3. Plasmonics


The most famous and probably oldest example of a plasmonic material is the Lycurgus Cup (figure 1), which dates back to the 4^{th} century. This glass cup contains nanometer sized silver and gold clusters, in which localized plasmon resonances can be excited with visible light. When illuminated from the outside, the light reflected from the outer surface produces a green/yellow color but when it is illuminated from the inside the transmitted light produces a red color. This effect has been used for many centuries in the fabrication of stained glass windows in historical buildings but it was only in the beginning of the last century that people realized that these effects could be attributed to plasmonic resonances.

Figure 1: Roman nanotechnology: the Lycurgus gup shows up green/yellow (left) when light reflects from the outer surface and red (right) when it is illuminated from the inside

Different types of plasmons

The first experimental observation of collective electron oscillations already dates back more than one century, when Wood reported on Wood’s anomalies: intensity drops in optical reflection spectra of metal gratings. It was only in the late 1960’s that this effect could be attributed to the excitation of surface plasmons, the collective oscillations of free electrons in the metal. The term “plasmon” was introduced shortly before by Pines. A plasmon can be defined as a quantum for the collective oscillation of free electrons, usually at the interface between (noble) metals and dielectrics. The term plasmon refers to the plasma-like behavior of the free electrons in a metal under the influence of electromagnetic radiation. Nowadays, due to ever improving nanofabrication methods, the field of plasmonics is more active than ever before.

Although the term plasmon covers any type of plasma-like oscillation of free electrons, we can distinguish between a few different types. The different types of plasmons that can be excited in metallic objects depend on their dimensions. In large three-dimensional metal structures volume plasmons can exist in the bulk of the metal. At the interface between metals and dielectrics propagating surface plasmon polaritons (SPPs) can be excited. Low-dimensional metal structures such as nanoparticles support a wide variety of localized surface plasmon resonances (LSPRs).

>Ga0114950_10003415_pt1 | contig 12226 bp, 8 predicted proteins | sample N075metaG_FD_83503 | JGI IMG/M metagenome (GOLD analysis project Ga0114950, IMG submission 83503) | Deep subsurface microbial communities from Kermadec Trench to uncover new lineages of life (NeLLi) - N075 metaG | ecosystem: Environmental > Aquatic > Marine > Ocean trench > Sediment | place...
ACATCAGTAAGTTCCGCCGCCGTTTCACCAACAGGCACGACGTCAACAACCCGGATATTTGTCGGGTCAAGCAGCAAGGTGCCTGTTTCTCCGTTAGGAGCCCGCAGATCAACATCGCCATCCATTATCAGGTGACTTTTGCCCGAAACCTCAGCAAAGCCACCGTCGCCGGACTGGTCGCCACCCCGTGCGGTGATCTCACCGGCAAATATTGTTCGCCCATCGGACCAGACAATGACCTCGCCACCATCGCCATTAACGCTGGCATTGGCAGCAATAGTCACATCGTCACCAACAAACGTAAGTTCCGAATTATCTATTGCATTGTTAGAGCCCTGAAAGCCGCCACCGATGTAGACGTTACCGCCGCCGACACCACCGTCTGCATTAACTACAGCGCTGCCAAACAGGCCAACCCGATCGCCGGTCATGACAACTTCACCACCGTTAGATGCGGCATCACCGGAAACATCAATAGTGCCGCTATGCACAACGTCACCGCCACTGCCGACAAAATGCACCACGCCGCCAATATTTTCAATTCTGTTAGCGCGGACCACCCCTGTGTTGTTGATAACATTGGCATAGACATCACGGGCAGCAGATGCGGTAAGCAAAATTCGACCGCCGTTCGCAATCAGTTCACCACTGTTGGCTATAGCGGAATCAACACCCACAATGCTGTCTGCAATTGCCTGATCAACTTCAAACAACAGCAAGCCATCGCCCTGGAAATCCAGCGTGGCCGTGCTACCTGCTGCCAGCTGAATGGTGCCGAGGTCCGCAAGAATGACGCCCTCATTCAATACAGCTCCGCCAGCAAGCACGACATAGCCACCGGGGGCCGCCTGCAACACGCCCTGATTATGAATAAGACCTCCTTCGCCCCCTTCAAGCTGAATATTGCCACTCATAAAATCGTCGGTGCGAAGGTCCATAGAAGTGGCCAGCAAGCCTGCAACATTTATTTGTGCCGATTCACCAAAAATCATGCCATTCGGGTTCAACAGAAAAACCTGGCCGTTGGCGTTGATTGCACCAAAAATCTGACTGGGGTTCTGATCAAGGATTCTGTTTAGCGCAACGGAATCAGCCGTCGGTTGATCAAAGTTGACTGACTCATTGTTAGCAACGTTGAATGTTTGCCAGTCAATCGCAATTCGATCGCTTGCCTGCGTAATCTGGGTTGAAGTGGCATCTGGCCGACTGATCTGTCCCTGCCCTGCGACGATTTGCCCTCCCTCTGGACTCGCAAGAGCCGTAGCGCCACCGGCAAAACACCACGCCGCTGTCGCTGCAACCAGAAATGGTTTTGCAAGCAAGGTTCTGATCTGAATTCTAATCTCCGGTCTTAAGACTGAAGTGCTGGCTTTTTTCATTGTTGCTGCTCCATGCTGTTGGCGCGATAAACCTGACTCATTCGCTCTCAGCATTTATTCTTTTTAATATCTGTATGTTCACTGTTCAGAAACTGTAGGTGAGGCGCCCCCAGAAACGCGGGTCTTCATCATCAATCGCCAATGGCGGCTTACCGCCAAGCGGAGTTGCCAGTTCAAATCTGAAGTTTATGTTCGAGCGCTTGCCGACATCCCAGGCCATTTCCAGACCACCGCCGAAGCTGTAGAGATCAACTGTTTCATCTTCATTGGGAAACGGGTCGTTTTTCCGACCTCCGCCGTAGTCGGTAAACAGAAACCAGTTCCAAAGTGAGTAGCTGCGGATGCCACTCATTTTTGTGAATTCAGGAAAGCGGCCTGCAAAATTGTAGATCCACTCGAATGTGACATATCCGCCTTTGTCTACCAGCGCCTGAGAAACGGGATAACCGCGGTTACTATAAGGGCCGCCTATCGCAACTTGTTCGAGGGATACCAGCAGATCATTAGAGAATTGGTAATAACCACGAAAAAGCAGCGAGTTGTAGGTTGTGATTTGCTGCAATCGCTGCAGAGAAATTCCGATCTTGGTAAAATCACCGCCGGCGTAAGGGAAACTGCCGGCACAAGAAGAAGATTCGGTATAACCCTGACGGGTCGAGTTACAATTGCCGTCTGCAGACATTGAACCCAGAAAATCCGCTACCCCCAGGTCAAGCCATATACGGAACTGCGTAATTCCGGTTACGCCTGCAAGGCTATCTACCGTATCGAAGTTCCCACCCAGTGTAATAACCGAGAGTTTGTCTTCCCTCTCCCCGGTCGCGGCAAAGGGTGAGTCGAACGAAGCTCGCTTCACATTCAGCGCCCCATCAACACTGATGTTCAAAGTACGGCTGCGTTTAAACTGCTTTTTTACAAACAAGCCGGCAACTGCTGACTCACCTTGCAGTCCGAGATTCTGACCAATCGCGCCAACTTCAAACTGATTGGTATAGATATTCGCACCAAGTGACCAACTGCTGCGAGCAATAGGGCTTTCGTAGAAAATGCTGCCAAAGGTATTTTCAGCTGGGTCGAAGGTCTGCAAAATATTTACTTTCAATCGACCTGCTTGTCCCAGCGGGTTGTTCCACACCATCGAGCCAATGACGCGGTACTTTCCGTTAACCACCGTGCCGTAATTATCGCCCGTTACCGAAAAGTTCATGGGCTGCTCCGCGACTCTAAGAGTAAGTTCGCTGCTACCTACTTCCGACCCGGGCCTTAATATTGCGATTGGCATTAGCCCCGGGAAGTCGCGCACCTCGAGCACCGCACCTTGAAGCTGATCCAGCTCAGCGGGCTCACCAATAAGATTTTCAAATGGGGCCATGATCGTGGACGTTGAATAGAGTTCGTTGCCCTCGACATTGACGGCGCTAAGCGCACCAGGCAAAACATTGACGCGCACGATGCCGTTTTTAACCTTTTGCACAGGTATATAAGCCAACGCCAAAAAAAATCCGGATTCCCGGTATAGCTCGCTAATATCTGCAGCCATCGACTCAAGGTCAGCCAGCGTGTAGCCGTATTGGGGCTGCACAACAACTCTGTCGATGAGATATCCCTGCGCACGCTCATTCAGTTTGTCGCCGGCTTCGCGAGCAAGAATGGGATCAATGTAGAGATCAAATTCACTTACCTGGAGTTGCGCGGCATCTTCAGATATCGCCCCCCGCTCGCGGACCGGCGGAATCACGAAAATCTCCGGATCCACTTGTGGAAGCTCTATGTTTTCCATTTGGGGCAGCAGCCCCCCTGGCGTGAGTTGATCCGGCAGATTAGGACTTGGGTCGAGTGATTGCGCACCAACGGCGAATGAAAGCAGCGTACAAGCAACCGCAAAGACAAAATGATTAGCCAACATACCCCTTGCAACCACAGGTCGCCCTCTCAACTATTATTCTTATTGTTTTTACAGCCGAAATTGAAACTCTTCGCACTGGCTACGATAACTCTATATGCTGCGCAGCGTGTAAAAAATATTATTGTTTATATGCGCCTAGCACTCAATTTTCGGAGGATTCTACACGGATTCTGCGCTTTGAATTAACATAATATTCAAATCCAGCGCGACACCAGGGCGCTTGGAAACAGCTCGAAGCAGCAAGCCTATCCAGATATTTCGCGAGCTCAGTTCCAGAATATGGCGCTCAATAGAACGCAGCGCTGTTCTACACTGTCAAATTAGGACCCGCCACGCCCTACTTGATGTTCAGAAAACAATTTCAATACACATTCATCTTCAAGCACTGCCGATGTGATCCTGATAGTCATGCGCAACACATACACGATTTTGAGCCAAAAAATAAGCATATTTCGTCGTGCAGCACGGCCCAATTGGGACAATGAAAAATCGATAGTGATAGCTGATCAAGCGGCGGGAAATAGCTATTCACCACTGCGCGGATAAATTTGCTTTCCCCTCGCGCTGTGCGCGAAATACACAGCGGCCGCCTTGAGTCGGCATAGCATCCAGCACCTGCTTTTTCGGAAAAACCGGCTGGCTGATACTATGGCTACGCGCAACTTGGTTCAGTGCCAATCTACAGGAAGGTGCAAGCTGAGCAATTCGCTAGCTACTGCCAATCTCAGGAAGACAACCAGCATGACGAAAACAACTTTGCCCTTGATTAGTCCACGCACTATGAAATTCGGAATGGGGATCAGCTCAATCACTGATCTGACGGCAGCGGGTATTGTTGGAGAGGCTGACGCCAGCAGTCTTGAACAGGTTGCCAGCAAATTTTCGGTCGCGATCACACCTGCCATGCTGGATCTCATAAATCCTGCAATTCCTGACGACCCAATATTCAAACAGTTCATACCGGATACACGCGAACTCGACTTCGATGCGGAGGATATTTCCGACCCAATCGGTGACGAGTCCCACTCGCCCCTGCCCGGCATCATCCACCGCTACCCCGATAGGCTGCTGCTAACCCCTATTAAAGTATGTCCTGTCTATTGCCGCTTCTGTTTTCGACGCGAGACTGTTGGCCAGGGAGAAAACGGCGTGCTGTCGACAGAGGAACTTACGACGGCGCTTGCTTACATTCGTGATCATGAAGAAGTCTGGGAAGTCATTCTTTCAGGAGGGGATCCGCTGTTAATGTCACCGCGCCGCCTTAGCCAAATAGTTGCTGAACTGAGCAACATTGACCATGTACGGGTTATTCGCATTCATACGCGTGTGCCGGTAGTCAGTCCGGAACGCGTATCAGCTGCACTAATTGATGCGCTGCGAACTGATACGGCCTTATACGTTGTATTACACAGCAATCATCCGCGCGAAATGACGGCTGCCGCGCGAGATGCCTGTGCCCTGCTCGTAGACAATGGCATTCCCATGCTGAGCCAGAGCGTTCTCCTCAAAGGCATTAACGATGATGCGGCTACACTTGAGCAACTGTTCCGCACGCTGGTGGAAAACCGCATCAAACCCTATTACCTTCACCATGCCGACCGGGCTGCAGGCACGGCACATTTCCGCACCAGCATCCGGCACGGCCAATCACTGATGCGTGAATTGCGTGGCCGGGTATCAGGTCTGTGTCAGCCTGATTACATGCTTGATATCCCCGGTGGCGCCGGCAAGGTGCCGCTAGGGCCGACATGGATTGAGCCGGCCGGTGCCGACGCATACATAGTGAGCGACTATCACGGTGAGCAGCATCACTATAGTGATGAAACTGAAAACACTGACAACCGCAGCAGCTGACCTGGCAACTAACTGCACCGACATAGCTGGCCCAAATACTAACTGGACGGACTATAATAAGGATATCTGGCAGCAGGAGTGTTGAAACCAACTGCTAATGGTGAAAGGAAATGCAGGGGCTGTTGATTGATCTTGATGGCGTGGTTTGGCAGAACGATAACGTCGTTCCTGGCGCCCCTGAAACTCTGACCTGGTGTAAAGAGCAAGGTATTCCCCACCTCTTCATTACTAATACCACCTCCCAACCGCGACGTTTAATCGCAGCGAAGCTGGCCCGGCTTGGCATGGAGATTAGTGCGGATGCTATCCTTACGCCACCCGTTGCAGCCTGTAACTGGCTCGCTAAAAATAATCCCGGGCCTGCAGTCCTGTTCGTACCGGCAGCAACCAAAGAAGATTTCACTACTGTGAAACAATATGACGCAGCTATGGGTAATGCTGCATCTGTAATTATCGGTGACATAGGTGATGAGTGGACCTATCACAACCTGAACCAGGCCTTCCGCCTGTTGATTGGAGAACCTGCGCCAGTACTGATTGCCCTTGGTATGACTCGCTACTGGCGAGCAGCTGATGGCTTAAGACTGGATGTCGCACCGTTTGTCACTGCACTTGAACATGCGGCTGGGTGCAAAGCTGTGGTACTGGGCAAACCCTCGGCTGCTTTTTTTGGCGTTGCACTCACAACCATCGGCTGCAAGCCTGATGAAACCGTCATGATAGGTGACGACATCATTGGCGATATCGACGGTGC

Volume plasmons

Volume plasmons are the most fundamental and intrinsic type of plasmon resonance that can be supported by a metal. These resonances occur at the plasma frequency of metals \omega_p, which are transparent to radiation with higher frequencies and non-transparent to radiation with lower frequencies. The plasma frequency primarily depends on the electron density:

(1) \omega_p^2 = \frac{N e^2}{m \epsilon_0}

in which N is the conduction electron density, e the electron charge, m the effective optical mass of the electron and \epsilon_0 the permittivity of free space. These volume plasmons are longitudinal modes which cannot be excited by an incident photon, but only by particle impact

Surface Plasmon Polaritons (SPPs)

At the interface between a metal and a dielectric, propagating solutions of Maxwell’s equations exist, which are so-called surface plasmon polaritons (SPPs). These collective oscillations of the free electrons in the metal make up dispersive longitudinal waves that propagate along the interface and decay exponentially into both media (figure 2 (a and b)) with typical decay lengths of a few tens of nanometers in the metal and up to several hundreds of nanometers in the dielectric (depending on the resonant wavelength). The propagating solutions travel with an in-plane wave vector k_{spp} which defines the dispersion relation in figure 2(c).

(2) k_{spp} (\omega) = \frac{\omega}{c} \sqrt{\frac{\epsilon_d \epsilon_m}{\epsilon_d + \epsilon_m}}

in which \epsilon_m and \epsilon_d are the permittivity of the metal and dielectric medium. Clearly the dispersion relation lies to the right of the light line in free space \omega / c, which implies that this SPP mode cannot directly be excited by an incident photon. Only when the dispersion relation of the incident wave and the propagating SPP mode coincide, an incident photon can excite the SPP mode. To do so, several coupling mechanisms can be applied, as described later.

Figure 2: Propagating surface plasmon polaritons (SPPs). (a) Charge density oscillations at the metal/dielectric interface with the associated EM fields. (b) The different decay lengths of the evanescent field component in the dielectric and metal, depending on the skin depth. (c) The dispersion relation of an SPP, illustrating its subwavelength confinement and the momentum mismatch that has to be overcome in order to excite them.